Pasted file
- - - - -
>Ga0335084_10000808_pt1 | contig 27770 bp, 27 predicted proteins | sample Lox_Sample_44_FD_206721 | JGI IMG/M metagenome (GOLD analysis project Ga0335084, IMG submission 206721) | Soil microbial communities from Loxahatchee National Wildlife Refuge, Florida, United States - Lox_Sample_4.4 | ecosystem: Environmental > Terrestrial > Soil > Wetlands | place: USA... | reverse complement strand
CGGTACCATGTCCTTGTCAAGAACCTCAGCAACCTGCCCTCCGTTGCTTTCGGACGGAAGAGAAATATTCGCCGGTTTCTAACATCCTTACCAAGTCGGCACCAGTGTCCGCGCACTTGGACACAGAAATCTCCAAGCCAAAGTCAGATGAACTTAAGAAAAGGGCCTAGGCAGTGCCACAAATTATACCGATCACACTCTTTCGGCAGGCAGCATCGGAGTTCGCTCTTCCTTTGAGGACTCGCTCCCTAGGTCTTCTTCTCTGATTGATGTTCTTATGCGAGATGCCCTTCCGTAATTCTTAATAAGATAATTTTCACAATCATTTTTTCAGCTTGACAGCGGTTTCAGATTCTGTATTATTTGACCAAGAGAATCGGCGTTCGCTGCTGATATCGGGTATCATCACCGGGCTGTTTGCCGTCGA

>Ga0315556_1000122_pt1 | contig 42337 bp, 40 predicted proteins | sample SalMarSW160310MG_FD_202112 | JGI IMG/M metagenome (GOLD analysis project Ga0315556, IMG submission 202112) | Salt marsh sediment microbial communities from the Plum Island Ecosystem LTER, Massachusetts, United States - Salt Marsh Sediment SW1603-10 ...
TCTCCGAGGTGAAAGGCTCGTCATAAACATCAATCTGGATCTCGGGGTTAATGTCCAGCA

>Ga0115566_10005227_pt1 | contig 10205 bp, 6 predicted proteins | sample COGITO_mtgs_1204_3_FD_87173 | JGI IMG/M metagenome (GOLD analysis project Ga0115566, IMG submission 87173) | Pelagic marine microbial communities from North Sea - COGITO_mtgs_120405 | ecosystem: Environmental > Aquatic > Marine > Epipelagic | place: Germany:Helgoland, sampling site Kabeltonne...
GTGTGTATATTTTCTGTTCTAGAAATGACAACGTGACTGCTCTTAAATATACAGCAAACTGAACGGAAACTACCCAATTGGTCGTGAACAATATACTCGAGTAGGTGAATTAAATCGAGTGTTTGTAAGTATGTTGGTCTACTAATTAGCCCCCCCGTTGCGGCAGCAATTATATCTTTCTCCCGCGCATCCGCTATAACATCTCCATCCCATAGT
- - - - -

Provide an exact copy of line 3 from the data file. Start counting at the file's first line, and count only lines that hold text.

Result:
>Ga0315556_1000122_pt1 | contig 42337 bp, 40 predicted proteins | sample SalMarSW160310MG_FD_202112 | JGI IMG/M metagenome (GOLD analysis project Ga0315556, IMG submission 202112) | Salt marsh sediment microbial communities from the Plum Island Ecosystem LTER, Massachusetts, United States - Salt Marsh Sediment SW1603-10 ...